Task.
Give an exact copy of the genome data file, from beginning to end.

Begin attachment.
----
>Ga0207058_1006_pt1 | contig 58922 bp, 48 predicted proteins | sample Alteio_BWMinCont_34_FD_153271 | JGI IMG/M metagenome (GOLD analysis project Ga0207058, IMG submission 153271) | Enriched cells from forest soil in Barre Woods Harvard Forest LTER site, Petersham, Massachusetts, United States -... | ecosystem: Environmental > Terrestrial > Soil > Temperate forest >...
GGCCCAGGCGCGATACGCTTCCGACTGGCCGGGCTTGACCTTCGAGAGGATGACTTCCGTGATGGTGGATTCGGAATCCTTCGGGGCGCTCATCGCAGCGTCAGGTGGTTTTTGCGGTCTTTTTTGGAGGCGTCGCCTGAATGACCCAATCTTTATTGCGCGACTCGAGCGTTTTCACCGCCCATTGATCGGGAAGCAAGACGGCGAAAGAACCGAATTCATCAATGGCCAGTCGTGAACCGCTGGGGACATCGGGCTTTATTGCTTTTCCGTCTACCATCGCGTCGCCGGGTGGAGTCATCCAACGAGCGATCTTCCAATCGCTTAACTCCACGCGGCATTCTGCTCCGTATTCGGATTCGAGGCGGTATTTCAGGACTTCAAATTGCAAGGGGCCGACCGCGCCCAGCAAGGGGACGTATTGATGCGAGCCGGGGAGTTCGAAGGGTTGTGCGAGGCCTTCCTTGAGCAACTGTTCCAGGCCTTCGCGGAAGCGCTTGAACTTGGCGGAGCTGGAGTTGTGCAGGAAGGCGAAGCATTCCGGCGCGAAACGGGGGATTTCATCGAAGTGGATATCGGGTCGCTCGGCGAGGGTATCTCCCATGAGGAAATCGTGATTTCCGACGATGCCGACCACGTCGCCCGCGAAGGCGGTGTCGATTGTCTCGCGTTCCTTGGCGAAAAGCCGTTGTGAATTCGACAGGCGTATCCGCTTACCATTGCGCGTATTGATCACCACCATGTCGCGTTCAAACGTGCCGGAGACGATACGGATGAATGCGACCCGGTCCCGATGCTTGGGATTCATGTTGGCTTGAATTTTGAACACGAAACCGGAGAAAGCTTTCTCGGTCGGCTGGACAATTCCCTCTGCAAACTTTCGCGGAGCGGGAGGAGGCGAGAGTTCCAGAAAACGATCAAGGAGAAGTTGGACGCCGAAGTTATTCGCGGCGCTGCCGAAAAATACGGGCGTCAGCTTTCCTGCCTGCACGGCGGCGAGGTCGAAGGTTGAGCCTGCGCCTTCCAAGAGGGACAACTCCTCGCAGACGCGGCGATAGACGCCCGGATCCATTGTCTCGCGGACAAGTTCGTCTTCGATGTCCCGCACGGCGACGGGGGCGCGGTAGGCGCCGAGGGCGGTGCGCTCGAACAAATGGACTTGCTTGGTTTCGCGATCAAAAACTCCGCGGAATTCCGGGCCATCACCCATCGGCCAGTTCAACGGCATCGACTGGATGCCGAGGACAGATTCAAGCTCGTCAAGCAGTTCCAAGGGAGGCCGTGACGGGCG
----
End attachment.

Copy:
>Ga0207058_1006_pt1 | contig 58922 bp, 48 predicted proteins | sample Alteio_BWMinCont_34_FD_153271 | JGI IMG/M metagenome (GOLD analysis project Ga0207058, IMG submission 153271) | Enriched cells from forest soil in Barre Woods Harvard Forest LTER site, Petersham, Massachusetts, United States -... | ecosystem: Environmental > Terrestrial > Soil > Temperate forest >...
GGCCCAGGCGCGATACGCTTCCGACTGGCCGGGCTTGACCTTCGAGAGGATGACTTCCGTGATGGTGGATTCGGAATCCTTCGGGGCGCTCATCGCAGCGTCAGGTGGTTTTTGCGGTCTTTTTTGGAGGCGTCGCCTGAATGACCCAATCTTTATTGCGCGACTCGAGCGTTTTCACCGCCCATTGATCGGGAAGCAAGACGGCGAAAGAACCGAATTCATCAATGGCCAGTCGTGAACCGCTGGGGACATCGGGCTTTATTGCTTTTCCGTCTACCATCGCGTCGCCGGGTGGAGTCATCCAACGAGCGATCTTCCAATCGCTTAACTCCACGCGGCATTCTGCTCCGTATTCGGATTCGAGGCGGTATTTCAGGACTTCAAATTGCAAGGGGCCGACCGCGCCCAGCAAGGGGACGTATTGATGCGAGCCGGGGAGTTCGAAGGGTTGTGCGAGGCCTTCCTTGAGCAACTGTTCCAGGCCTTCGCGGAAGCGCTTGAACTTGGCGGAGCTGGAGTTGTGCAGGAAGGCGAAGCATTCCGGCGCGAAACGGGGGATTTCATCGAAGTGGATATCGGGTCGCTCGGCGAGGGTATCTCCCATGAGGAAATCGTGATTTCCGACGATGCCGACCACGTCGCCCGCGAAGGCGGTGTCGATTGTCTCGCGTTCCTTGGCGAAAAGCCGTTGTGAATTCGACAGGCGTATCCGCTTACCATTGCGCGTATTGATCACCACCATGTCGCGTTCAAACGTGCCGGAGACGATACGGATGAATGCGACCCGGTCCCGATGCTTGGGATTCATGTTGGCTTGAATTTTGAACACGAAACCGGAGAAAGCTTTCTCGGTCGGCTGGACAATTCCCTCTGCAAACTTTCGCGGAGCGGGAGGAGGCGAGAGTTCCAGAAAACGATCAAGGAGAAGTTGGACGCCGAAGTTATTCGCGGCGCTGCCGAAAAATACGGGCGTCAGCTTTCCTGCCTGCACGGCGGCGAGGTCGAAGGTTGAGCCTGCGCCTTCCAAGAGGGACAACTCCTCGCAGACGCGGCGATAGACGCCCGGATCCATTGTCTCGCGGACAAGTTCGTCTTCGATGTCCCGCACGGCGACGGGGGCGCGGTAGGCGCCGAGGGCGGTGCGCTCGAACAAATGGACTTGCTTGGTTTCGCGATCAAAAACTCCGCGGAATTCCGGGCCATCACCCATCGGCCAGTTCAACGGCATCGACTGGATGCCGAGGACAGATTCAAGCTCGTCAAGCAGTTCCAAGGGAGGCCGTGACGGGCG